SEATTLE, March 15, 2007 – Swedish will soon begin installation of the Pacific Northwest's first pediatric and perinatal simulation center specifically designed to advance the skills of already well-trained health-care teams in critical clinical situations. Once construction is completed in 2008, the center will allow highly specialized medical teams to perfect their skills efficiently at scheduled training sessions, without the involvement of real – and very vulnerable – pediatric patients.
Seattle residents Cheryl and Bill Gossman donated $1 million toward the establishment of what will be known as the Gossman Center for Advanced Pediatric and Perinatal Simulation. The Moyer Foundation, created by former Seattle Mariners pitcher Jamie Moyer and his wife, Karen, contributed $250,000. The Swedish Foundation anticipates raising the final $400,000 for construction of the project at the annual "Celebrate Swedish" gala dinner auction on Saturday evening, March 24. They will also continue to raise gifts for a $1 million endowment to sustain the center.
Slated to be built near the Neonatal Intensive Care Unit (NICU) and other pediatric facilities on Swedish's First Hill Campus (which amount to more than 100 pediatric beds between the medical center's Pediatric Intensive Care Unit, NICU, Infant Special Care Unit, and Pediatric Medical and Surgical units) the Gossman Center will include realistic medical spaces that replicate exam rooms and surgical suites. Computer-controlled, child-sized mannequins will be used to simulate medical conditions and scenarios by displaying lifelike medical symptoms and real-time physiological responses. Among many other processes, teams of care providers will train in neonatal intubation, umbilical catheterization and chest compression.
"This facility will greatly reduce the need for real-patient pediatric training and the discomfort and risk that involves for sick children. We have very seasoned physicians and nurses at Swedish who, unlike medical residents and students, don't have to learn their technical skills," said Greg Sorensen, M.D., director of Swedish Pediatric Specialty Care. "The life-like simulation technology will allow them to practice teamwork, coordination and effective communication skills. This model has been well demonstrated to improve the reaction times and flawless performance of teams in other high-risk, high-stress professions like aeronautics and space exploration."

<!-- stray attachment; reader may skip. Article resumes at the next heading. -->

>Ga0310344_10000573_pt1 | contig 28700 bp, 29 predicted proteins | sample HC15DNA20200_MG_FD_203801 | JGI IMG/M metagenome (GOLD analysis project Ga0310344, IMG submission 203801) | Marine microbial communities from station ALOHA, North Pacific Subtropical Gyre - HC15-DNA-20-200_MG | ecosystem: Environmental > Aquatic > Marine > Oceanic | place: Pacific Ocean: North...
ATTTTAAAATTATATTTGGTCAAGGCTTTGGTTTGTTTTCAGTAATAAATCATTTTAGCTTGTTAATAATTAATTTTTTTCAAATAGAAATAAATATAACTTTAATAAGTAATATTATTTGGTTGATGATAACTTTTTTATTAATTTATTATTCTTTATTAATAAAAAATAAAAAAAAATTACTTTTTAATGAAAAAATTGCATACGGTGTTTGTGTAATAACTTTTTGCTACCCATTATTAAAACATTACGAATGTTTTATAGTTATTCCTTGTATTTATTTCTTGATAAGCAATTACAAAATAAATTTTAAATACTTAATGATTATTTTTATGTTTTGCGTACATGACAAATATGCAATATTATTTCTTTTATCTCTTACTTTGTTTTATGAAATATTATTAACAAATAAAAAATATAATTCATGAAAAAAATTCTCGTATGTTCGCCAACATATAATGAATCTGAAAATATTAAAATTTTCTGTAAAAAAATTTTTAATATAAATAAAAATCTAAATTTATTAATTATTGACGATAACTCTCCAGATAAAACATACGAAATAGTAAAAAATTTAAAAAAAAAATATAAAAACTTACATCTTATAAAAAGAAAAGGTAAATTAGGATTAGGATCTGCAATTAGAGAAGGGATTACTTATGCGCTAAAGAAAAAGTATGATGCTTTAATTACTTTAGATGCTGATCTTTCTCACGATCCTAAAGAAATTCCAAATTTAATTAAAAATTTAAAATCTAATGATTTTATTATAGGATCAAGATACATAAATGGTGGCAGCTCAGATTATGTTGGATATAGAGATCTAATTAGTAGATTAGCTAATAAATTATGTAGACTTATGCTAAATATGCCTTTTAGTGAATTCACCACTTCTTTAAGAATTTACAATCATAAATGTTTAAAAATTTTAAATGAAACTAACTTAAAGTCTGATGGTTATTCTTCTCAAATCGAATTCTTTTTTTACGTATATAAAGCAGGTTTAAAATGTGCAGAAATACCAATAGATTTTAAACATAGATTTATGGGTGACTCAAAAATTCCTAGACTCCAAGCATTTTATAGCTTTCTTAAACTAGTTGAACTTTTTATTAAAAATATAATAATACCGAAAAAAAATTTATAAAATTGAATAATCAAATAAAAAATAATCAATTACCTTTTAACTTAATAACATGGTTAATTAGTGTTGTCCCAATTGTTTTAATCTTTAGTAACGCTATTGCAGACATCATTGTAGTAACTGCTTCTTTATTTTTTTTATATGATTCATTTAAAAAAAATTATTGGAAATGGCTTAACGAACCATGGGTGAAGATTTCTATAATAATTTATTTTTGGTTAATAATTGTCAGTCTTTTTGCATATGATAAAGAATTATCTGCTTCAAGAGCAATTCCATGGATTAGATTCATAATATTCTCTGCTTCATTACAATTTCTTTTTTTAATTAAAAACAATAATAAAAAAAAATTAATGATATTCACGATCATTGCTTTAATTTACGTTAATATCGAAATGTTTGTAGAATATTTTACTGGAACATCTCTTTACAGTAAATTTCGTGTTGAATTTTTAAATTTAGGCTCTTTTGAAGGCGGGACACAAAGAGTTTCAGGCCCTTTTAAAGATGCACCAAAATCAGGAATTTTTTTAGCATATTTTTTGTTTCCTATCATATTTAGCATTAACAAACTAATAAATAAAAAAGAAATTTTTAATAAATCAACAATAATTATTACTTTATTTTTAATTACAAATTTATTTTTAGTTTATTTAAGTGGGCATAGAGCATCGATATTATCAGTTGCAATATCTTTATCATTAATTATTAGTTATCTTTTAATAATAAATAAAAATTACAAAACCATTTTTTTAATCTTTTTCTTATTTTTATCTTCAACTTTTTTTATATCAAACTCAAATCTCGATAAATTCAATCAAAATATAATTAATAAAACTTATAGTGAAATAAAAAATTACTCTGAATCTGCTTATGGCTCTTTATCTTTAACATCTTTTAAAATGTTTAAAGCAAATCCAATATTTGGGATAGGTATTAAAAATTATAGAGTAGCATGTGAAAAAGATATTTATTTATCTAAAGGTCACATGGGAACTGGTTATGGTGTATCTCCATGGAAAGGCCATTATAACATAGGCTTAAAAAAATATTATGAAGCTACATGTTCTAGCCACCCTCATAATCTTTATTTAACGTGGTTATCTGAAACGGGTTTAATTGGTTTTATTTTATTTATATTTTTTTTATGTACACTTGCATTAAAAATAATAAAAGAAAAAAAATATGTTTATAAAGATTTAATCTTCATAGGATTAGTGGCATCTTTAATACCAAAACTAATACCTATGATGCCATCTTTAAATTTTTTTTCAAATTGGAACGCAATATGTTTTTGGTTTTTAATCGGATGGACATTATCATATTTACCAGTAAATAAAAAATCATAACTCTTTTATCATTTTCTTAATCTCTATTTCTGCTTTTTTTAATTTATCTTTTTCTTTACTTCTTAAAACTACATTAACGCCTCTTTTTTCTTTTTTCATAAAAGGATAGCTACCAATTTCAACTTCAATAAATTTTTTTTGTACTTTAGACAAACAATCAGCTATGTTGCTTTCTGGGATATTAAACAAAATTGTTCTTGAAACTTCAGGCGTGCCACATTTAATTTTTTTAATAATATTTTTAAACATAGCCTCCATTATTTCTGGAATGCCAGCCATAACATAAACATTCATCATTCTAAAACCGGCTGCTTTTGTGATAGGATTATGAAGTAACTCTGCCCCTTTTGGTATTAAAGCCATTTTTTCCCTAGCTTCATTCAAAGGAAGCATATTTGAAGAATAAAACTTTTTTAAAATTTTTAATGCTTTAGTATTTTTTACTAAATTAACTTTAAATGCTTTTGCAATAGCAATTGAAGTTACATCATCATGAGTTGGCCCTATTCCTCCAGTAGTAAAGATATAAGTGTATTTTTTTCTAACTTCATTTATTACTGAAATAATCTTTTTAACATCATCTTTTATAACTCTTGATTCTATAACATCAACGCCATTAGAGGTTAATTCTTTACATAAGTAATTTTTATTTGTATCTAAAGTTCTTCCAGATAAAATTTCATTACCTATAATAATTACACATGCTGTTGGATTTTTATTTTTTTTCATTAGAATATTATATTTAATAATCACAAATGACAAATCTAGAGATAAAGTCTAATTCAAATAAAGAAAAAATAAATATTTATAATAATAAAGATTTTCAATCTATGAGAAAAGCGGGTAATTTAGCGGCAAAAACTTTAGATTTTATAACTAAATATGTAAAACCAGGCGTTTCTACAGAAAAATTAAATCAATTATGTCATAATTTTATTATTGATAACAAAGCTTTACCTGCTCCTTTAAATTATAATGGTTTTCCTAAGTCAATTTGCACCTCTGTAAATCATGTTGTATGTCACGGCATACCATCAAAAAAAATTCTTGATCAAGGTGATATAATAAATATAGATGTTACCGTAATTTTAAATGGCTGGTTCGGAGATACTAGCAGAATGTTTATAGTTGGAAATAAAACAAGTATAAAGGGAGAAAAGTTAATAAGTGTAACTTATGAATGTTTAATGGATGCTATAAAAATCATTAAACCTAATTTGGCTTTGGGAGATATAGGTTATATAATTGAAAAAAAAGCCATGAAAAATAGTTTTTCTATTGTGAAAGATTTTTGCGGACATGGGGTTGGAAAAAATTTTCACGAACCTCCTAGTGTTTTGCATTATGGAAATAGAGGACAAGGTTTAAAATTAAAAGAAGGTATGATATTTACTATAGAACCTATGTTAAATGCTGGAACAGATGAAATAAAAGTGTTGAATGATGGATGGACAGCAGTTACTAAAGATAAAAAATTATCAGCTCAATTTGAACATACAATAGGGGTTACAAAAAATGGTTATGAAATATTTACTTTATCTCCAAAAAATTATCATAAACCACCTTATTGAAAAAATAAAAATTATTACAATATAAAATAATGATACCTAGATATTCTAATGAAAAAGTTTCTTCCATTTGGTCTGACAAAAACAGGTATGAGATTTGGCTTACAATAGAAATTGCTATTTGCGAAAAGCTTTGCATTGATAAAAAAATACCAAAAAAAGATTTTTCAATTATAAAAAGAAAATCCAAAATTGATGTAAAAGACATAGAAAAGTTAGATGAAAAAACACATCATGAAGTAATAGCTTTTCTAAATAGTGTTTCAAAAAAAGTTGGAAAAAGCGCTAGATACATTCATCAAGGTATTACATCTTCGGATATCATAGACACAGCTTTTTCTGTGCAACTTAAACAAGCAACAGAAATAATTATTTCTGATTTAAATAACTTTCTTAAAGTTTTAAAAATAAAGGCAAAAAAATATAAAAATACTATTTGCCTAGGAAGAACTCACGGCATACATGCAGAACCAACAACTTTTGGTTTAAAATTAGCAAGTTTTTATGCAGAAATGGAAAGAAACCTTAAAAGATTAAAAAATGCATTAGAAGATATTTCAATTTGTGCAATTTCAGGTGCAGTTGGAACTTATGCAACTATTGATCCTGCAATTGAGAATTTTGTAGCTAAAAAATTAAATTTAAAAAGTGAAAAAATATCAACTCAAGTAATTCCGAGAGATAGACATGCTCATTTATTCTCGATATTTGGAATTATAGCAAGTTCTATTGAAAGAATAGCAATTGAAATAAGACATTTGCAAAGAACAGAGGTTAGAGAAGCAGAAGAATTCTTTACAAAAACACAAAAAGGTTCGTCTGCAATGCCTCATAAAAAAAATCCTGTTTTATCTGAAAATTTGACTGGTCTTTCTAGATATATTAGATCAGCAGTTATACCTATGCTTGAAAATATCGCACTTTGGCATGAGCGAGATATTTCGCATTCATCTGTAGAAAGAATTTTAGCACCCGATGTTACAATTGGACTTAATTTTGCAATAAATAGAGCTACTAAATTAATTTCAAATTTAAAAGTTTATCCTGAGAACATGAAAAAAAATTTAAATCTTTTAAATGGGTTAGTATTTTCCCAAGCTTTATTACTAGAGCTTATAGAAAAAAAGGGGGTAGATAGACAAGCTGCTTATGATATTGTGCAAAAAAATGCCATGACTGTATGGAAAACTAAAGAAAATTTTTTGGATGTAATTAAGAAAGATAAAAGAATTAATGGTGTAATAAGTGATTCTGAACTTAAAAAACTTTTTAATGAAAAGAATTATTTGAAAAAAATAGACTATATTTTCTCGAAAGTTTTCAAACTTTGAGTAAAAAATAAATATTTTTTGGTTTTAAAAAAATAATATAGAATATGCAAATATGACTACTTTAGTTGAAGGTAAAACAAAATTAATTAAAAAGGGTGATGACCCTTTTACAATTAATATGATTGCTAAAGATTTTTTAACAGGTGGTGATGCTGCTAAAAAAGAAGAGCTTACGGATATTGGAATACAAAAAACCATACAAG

Swedish is the largest provider of obstetrical, neonatal, and pediatric services in the Pacific Northwest and its NICU is among a handful of Level-III nurseries in Washington state. "Each year we care for more than 700 premature or sick newborns that face life-threatening medical conditions at the beginning of their lives," Dr. Sorensen said. "Many of these children must be monitored for years and may need follow-up exams, treatments or surgeries in order to become healthy adults."
Traditionally, medical professionals perfected their skills by working with real patients under the supervision of more experienced practitioners. But this model requires that patients be a part of the teaching process, which can sometimes pose challenges. Such challenges can be particularly high with infants and children, whose small bodies, developing systems and low margins for absorbing physiological and metabolic stress make it vital that they receive the undivided attention of experienced caregivers.
Elements of the Gossman Center for Advanced Pediatric and Perinatal Simulation will likely include:
- Life-sized, simulated patient mannequins representing infants, toddlers, school-age children and adolescents. Each is integrated with hardware and software that creates preplanned training scenarios mirroring clinical situations that call for rapid response by medical teams.
- Mannequins that replicate human sounds made by the lungs, heart or bowel. They will blink, bleed, drool, exhale, inhale, urinate, "talk" to practitioners like a real child and, in the case of infant mannequins, cry in response to stimuli.
- A technologically advanced control room adjacent to the training areas where clinical team leaders and a coordinator can oversee simulations.
- A conference room for video projections, debriefing and follow-up activities; as well as office space for simulation facility staff and storage areas.
While the center's advanced technology will allow medical teams to engage – both intellectually and emotionally – in the life-like simulation training scenarios, the real learning will occur during the debriefing process. This is where the medical teams will evaluate their own performance via reviewing video and discussing how teamwork and clinical performance can be improved.